Mickelson: No. The same structural faults are in all breeds now, particularly the short, straight upper arm and loss of prosternum…it’s gone in most breeds where it used to be the norm to have it. Also judging is more generic now…both breeders and judges have forgotten about breed hallmarks, if they ever knew what they were.


Which do you feel is more important in a breeding program, the dog or the bitch? Why?

Mickelson: Bitch…most people keep more bitches than dogs, so it is very important to keep the best you can. You can go out to almost any stud dog, and if the litter turns out to be a mistake, you can always use another dog next time. I was taught that bitches are the foundation of a kennel (breeding program), and I think that holds true today.


When considering a breeding, which do you look at first, pedigree or physical virtues?

Mickelson: Truthfully, I look at the pedigree…but then I look at the actual dogs, too. In my own breedings, the pedigrees usually told what the dogs would be like, so the two are about equal.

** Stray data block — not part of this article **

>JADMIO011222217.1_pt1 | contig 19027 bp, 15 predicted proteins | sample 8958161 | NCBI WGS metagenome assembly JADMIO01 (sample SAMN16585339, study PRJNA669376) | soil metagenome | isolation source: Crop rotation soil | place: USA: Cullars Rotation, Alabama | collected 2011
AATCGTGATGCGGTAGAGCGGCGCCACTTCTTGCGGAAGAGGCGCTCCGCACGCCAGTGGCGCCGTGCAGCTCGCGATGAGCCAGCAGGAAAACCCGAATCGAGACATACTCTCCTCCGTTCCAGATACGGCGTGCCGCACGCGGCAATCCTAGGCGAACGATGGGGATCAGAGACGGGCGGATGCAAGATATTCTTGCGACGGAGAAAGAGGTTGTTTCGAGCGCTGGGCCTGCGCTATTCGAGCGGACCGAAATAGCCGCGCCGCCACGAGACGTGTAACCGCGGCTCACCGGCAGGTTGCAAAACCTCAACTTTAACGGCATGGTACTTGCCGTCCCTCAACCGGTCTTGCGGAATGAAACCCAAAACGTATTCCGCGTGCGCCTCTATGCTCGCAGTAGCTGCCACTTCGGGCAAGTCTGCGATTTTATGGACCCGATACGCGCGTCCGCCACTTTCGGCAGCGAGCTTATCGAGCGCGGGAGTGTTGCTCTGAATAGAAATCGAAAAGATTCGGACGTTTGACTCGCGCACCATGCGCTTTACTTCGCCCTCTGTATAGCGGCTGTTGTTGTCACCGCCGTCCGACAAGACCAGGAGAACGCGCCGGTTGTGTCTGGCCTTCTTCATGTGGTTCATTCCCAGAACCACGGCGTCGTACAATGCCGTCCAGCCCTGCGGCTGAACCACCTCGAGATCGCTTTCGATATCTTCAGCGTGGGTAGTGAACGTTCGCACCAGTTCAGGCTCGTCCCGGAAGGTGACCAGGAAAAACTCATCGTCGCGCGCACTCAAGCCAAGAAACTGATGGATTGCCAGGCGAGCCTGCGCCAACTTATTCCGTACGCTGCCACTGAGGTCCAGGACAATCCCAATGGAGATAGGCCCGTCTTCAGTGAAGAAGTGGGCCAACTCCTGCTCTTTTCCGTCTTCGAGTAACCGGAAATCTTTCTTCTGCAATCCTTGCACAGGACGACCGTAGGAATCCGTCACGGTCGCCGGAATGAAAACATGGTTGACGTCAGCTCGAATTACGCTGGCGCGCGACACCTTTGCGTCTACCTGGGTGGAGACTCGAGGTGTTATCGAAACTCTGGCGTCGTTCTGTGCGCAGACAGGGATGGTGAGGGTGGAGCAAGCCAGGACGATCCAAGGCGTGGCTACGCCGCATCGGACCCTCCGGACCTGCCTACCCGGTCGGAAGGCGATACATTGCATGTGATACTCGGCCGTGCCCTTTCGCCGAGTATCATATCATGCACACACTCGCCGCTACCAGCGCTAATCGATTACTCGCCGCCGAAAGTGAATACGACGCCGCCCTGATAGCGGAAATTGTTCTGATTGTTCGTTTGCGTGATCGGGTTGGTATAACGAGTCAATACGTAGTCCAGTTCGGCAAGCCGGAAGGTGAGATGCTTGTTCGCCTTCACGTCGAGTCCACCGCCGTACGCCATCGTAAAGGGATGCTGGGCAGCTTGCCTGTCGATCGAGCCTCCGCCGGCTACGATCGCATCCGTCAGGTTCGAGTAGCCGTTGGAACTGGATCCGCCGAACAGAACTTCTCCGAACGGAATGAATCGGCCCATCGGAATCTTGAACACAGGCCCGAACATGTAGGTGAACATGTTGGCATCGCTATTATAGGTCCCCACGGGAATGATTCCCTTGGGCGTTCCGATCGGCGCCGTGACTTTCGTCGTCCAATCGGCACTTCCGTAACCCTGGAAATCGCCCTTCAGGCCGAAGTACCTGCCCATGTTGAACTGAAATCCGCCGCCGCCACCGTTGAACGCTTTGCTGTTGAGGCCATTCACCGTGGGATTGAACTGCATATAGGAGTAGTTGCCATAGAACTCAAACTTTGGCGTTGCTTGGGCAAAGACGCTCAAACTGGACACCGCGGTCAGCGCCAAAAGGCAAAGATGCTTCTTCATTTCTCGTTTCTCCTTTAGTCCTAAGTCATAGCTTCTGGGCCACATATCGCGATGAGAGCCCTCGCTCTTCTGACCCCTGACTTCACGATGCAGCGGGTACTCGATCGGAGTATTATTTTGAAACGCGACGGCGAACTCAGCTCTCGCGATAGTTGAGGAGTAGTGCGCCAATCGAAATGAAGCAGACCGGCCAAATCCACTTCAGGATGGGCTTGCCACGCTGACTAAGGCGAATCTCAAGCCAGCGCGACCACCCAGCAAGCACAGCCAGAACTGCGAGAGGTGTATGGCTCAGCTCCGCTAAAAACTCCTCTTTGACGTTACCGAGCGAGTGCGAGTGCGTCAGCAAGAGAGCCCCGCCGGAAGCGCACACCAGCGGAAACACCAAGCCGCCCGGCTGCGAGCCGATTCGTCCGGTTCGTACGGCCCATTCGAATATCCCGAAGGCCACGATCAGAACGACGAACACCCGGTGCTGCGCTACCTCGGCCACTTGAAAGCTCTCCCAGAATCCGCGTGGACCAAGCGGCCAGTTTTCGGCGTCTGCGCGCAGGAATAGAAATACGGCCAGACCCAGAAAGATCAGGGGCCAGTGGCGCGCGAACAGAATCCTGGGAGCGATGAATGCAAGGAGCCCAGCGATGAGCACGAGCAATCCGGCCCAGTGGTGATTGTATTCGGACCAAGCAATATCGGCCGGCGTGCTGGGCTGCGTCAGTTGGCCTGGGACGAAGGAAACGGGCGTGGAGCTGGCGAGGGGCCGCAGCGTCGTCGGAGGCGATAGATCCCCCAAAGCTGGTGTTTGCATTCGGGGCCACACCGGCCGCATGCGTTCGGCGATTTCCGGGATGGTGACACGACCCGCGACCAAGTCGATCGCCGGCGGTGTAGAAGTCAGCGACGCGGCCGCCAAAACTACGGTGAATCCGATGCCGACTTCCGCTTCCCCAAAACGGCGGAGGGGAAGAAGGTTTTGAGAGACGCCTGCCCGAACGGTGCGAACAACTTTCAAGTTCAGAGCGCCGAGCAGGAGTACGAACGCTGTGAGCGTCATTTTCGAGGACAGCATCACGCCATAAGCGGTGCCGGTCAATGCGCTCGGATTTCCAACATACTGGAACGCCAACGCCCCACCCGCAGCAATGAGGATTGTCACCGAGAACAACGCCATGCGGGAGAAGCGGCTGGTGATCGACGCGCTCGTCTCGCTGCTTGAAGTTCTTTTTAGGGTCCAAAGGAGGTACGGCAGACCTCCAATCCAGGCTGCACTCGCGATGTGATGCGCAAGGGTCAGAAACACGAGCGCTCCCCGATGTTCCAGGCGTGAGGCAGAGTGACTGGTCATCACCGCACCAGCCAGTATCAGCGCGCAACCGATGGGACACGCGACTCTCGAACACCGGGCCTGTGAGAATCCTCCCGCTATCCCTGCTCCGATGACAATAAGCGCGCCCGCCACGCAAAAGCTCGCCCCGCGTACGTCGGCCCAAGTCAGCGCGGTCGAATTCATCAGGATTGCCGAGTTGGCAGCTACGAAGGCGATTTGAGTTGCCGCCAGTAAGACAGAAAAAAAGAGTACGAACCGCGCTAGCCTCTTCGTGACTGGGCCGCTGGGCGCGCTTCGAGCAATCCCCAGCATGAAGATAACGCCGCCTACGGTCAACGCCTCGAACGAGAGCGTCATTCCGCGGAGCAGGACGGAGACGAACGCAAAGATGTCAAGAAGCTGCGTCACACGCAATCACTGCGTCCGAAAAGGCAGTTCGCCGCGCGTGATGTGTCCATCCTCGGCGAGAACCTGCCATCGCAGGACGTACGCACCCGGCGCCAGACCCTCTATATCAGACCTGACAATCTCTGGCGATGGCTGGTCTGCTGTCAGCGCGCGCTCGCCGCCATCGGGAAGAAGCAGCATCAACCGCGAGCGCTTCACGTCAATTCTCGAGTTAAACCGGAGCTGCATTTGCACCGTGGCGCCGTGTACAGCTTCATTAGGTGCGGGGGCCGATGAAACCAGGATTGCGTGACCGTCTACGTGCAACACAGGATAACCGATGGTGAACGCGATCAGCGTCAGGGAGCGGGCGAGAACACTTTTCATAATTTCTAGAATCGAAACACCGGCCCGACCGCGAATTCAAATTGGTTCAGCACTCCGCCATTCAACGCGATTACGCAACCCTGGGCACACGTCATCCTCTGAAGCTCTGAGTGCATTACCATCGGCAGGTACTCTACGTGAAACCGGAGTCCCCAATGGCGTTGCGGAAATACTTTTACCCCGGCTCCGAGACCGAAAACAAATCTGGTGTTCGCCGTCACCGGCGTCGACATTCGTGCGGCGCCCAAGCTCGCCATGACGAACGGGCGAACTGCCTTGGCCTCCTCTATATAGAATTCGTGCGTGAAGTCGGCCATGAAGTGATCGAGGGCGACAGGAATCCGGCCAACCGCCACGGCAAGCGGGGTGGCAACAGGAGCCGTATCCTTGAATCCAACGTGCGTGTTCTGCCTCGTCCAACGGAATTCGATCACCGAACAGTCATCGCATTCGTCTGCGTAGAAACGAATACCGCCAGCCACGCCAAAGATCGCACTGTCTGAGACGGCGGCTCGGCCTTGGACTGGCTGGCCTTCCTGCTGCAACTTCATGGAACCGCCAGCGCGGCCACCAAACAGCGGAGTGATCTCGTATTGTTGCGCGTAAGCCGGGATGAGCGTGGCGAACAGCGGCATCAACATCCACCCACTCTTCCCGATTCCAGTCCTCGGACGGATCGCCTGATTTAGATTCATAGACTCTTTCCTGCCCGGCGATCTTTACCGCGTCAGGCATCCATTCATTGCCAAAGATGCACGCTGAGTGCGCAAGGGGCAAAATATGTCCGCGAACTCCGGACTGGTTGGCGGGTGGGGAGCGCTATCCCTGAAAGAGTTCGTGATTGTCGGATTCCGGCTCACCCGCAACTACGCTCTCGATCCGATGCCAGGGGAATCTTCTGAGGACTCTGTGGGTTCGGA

What is the single most important physical characteristic you look for in a dog?

Mickelson: Breed type. If you don’t think that’s physical, then correct movement for its breed.


In what field are/were you employed outside of dogs?

Mickelson: I worked as a paralegal before that term existed; then as an editor.


About how long have you been judging?

Mickelson: 28 years come this January.


How many breeds, groups, or classes are you currently approved for?

Mickelson: Two groups: Herding and Terrier (the specialists’ groups, I call them, because they are the least generic, and have more “specialty” breeds than the other groups.


Do you plan to apply for more breeds/groups?